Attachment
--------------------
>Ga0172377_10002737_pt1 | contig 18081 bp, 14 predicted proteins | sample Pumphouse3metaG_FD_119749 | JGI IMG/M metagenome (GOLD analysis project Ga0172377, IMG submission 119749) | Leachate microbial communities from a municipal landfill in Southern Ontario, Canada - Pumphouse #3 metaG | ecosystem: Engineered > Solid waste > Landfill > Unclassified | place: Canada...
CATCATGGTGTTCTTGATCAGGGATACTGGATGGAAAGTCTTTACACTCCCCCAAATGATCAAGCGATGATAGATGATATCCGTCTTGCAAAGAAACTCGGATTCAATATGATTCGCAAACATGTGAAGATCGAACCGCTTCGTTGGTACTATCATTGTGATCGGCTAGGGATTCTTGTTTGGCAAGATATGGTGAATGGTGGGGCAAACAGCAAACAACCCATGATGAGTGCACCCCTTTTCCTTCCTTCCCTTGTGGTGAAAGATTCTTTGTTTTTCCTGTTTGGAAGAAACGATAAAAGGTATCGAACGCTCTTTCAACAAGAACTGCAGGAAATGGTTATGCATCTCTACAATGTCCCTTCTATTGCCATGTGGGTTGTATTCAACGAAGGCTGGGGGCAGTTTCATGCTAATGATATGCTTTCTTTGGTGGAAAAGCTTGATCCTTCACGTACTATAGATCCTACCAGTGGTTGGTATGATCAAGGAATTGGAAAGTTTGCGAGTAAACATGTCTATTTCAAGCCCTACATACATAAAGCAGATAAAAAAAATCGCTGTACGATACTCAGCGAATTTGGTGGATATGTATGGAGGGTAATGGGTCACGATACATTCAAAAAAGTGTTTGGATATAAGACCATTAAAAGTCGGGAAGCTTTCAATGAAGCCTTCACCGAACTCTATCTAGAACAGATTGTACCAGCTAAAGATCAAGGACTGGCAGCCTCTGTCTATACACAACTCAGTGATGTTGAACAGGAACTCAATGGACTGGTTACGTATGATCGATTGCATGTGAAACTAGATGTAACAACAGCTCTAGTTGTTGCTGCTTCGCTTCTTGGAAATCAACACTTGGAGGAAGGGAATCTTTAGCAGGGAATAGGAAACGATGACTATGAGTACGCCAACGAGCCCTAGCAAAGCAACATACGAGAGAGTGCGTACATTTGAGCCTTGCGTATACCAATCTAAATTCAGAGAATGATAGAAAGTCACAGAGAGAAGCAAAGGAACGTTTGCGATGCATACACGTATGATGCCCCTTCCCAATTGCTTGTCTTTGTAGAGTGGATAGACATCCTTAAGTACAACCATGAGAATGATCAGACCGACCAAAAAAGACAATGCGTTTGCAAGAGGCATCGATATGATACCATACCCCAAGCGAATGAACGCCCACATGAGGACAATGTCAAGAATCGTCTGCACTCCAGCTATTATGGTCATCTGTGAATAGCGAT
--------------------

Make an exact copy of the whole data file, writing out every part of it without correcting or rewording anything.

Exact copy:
>Ga0172377_10002737_pt1 | contig 18081 bp, 14 predicted proteins | sample Pumphouse3metaG_FD_119749 | JGI IMG/M metagenome (GOLD analysis project Ga0172377, IMG submission 119749) | Leachate microbial communities from a municipal landfill in Southern Ontario, Canada - Pumphouse #3 metaG | ecosystem: Engineered > Solid waste > Landfill > Unclassified | place: Canada...
CATCATGGTGTTCTTGATCAGGGATACTGGATGGAAAGTCTTTACACTCCCCCAAATGATCAAGCGATGATAGATGATATCCGTCTTGCAAAGAAACTCGGATTCAATATGATTCGCAAACATGTGAAGATCGAACCGCTTCGTTGGTACTATCATTGTGATCGGCTAGGGATTCTTGTTTGGCAAGATATGGTGAATGGTGGGGCAAACAGCAAACAACCCATGATGAGTGCACCCCTTTTCCTTCCTTCCCTTGTGGTGAAAGATTCTTTGTTTTTCCTGTTTGGAAGAAACGATAAAAGGTATCGAACGCTCTTTCAACAAGAACTGCAGGAAATGGTTATGCATCTCTACAATGTCCCTTCTATTGCCATGTGGGTTGTATTCAACGAAGGCTGGGGGCAGTTTCATGCTAATGATATGCTTTCTTTGGTGGAAAAGCTTGATCCTTCACGTACTATAGATCCTACCAGTGGTTGGTATGATCAAGGAATTGGAAAGTTTGCGAGTAAACATGTCTATTTCAAGCCCTACATACATAAAGCAGATAAAAAAAATCGCTGTACGATACTCAGCGAATTTGGTGGATATGTATGGAGGGTAATGGGTCACGATACATTCAAAAAAGTGTTTGGATATAAGACCATTAAAAGTCGGGAAGCTTTCAATGAAGCCTTCACCGAACTCTATCTAGAACAGATTGTACCAGCTAAAGATCAAGGACTGGCAGCCTCTGTCTATACACAACTCAGTGATGTTGAACAGGAACTCAATGGACTGGTTACGTATGATCGATTGCATGTGAAACTAGATGTAACAACAGCTCTAGTTGTTGCTGCTTCGCTTCTTGGAAATCAACACTTGGAGGAAGGGAATCTTTAGCAGGGAATAGGAAACGATGACTATGAGTACGCCAACGAGCCCTAGCAAAGCAACATACGAGAGAGTGCGTACATTTGAGCCTTGCGTATACCAATCTAAATTCAGAGAATGATAGAAAGTCACAGAGAGAAGCAAAGGAACGTTTGCGATGCATACACGTATGATGCCCCTTCCCAATTGCTTGTCTTTGTAGAGTGGATAGACATCCTTAAGTACAACCATGAGAATGATCAGACCGACCAAAAAAGACAATGCGTTTGCAAGAGGCATCGATATGATACCATACCCCAAGCGAATGAACGCCCACATGAGGACAATGTCAAGAATCGTCTGCACTCCAGCTATTATGGTCATCTGTGAATAGCGAT